Michele Marchetti: Penn State Food Services Employees Act as Concierges for Gluten-Free Student Diners
Like most seniors at Penn State, Lindsey Schnitt gets teary-eyed reflecting on the people who shaped her college experience. But ask her who she’s going to miss the most, and the answer may surprise you.
“The people at food services,” she says. “They have forever changed my life, and I credit my success in college to them.”
In 2008, a few weeks before moving into the dorms, Schnitt sat in her doctor’s office hysterically crying. She had just been told she had celiac disease and could no longer eat wheat, rye, barley or oats. She weighed 96 pounds.
The next phone call her mother made was to Penn State Food Services. She spoke to Michele Newhard, the woman who would be responsible for ensuring that her daughter ate more than hard-boiled eggs for the next four years.
Newhard, special programs training coordinator, is charged with communicating the details of the food services program to students with special needs. That program includes entrée cards at point of sale that track food allergens (a wheat icon on a cupcake, for example, denotes a red flag for gluten-free diners), special gluten-free menus and an informative website.
The program continues to evolve. This past summer, Pollock added a gluten-free dining station that allows students who don’t want to draw attention to their diets to eat without interacting with a food services employee. By next fall, the other campus dining halls will feature similar stations.
Newhard and her staff also act as concierges for students with special diets. When Schnitt said she wanted french fries, Newhard and her staff purchased a special fryer to avoid cross contamination. (When you have celiac, even a trace amount of wheat can make you sick.) When Schnitt turned 19, they found a gluten-free baker in Boalsburg who made her cake.
Newhard works with about 60 students with food allergies, about half of whom have celiac disease or a gluten sensitivity.
“But if we follow the national stats,” she says, “here at Penn State where we have more than 14,000 students living on campus, there are most likely 140 gluten-free diners who have been just diagnosed with celiac.”
(Penn State student Sara Castronuova is currently recruiting members to a gluten-free student organization; if you’re interested, e-mail her at firstname.lastname@example.org.)
During Schnitt’s freshman year, Food Services rolled out the special gluten-free menu that includes items like gluten-free soup du-jour and gluten-free pizza. For the traditional Thanksgiving meal — an entrée that is so popular it actually appears monthly — the kitchen created a gluten-free gravy to dress the bird.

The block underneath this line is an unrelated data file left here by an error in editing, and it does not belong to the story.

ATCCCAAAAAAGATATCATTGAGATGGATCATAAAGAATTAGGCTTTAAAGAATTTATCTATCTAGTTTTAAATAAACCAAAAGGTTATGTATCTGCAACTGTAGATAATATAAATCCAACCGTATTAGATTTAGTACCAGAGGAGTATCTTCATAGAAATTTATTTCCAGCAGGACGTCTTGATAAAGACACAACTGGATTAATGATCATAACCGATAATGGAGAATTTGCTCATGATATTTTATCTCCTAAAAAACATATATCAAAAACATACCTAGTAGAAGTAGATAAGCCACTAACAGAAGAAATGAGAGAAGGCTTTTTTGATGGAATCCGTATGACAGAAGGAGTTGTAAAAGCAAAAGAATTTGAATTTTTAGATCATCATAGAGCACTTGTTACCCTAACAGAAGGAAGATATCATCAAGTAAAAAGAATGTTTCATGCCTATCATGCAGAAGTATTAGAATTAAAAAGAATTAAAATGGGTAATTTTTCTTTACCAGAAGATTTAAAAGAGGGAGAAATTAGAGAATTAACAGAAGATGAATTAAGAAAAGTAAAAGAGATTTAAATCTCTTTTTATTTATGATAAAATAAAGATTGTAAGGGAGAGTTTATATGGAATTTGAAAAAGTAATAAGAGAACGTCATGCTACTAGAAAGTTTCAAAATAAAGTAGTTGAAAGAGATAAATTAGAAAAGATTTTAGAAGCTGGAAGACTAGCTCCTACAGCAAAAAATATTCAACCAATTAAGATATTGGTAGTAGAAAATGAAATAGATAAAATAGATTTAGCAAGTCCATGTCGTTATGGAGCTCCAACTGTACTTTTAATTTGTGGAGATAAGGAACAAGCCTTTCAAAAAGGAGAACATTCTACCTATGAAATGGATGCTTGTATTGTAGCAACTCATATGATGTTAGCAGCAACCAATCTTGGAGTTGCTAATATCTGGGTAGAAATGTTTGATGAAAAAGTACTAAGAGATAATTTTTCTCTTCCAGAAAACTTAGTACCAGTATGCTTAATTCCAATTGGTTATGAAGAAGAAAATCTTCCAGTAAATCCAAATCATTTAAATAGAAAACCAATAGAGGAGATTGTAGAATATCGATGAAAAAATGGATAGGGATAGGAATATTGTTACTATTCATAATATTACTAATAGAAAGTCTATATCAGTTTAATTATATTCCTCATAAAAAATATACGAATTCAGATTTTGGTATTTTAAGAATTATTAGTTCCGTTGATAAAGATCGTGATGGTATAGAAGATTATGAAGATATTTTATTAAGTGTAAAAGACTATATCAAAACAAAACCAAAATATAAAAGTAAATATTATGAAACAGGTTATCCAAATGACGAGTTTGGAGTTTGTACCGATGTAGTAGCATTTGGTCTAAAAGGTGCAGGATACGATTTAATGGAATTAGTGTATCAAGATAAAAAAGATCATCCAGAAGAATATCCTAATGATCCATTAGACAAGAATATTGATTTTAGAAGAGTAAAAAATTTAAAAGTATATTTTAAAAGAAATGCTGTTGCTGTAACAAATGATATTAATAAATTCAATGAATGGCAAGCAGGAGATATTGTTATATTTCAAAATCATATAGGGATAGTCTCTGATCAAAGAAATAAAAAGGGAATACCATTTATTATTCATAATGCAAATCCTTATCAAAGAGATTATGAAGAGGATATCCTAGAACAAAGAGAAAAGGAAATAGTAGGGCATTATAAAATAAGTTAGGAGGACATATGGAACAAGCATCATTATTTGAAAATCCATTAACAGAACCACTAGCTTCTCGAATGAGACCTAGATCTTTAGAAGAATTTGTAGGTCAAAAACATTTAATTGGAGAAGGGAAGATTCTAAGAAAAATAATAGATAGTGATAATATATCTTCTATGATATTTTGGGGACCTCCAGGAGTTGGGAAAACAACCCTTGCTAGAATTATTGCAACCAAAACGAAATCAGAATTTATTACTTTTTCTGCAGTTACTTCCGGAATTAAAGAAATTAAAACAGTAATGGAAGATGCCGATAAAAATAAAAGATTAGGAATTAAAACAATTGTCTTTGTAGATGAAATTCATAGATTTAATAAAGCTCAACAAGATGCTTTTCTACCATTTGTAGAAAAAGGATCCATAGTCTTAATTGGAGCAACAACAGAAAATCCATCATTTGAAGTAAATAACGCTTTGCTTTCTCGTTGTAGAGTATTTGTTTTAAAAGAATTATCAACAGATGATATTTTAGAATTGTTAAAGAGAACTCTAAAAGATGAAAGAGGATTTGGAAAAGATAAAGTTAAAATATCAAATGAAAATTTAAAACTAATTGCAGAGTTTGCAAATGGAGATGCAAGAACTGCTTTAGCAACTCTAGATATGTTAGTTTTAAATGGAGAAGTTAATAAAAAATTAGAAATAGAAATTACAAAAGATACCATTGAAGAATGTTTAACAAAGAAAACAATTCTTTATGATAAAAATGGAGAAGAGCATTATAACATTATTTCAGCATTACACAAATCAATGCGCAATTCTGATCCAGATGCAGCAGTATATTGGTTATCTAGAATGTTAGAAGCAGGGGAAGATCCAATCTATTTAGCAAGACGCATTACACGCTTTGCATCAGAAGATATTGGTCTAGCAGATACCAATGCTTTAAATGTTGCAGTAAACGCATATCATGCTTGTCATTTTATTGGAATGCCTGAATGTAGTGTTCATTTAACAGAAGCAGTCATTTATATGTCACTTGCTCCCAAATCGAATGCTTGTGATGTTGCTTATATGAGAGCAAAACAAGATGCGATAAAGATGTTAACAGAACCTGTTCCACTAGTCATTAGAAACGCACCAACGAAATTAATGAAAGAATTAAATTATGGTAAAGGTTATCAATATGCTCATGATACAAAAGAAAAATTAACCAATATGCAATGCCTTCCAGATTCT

Diners ordering off the gluten-free menu must call an hour in advance. When the call comes in, a complex process ensues: The chef changes his or her apron and gloves, scrubs down like a surgeon, and carefully prepares a meal — all so students like Schnitt don’t end up in the hospital after eating their dinner.
Because no college student should be forced to make it through college without dessert, that menu also includes gluten-free cookies and cupcakes. In order to offer those items, the staff sanitizes the bakery for two days each year and bakes dozens of gluten-free items that are frozen and sold throughout the school year.
The dessert line was inspired by Lisa A. Lundy, a Penn State graduate and author of The Super Allergy Girl Gluten-Free, Casein-Free, Nut-Free Allergy & Celiac Cookbook. Three years ago, Lundy visited Penn State Food Services, offering ideas on how it could better serve students with diet restrictions. Lundy has also offered to counsel concerned parents.
“They’re terrified to leave their children on the steps of Old Main,” Newhard says, “because they’ve protected them for all these years. Suddenly they have to step away and allow the child to become the master of their own food destiny.”
In Schnitt’s case, she feared that even if she did speak up, a school as large as Penn State could never accommodate her wishes. Yet on her first tour of the dining commons, an employee eagerly endorsed her suggestion to offer lettuce wraps at the made-to-order deli station.
“Absolutely,” the employee said. “We’ll start sourcing large-leaf lettuce.”
It wasn’t long before Schnitt was back in the kitchen, watching the staff prepare her meals.
One particular gesture that will always stand out for Schnitt was when one of the Redifer Commons cooks — charged with feeding her and about 7,000 other students — put an end to Schnitt’s longstanding chicken and pepper order.
“Lindsey, you have to eat something else,” he implored after about 15 consecutive weeks of the same order. “What can I make you that’s different?”
It was as if her own mom had taken a job at the dining commons.
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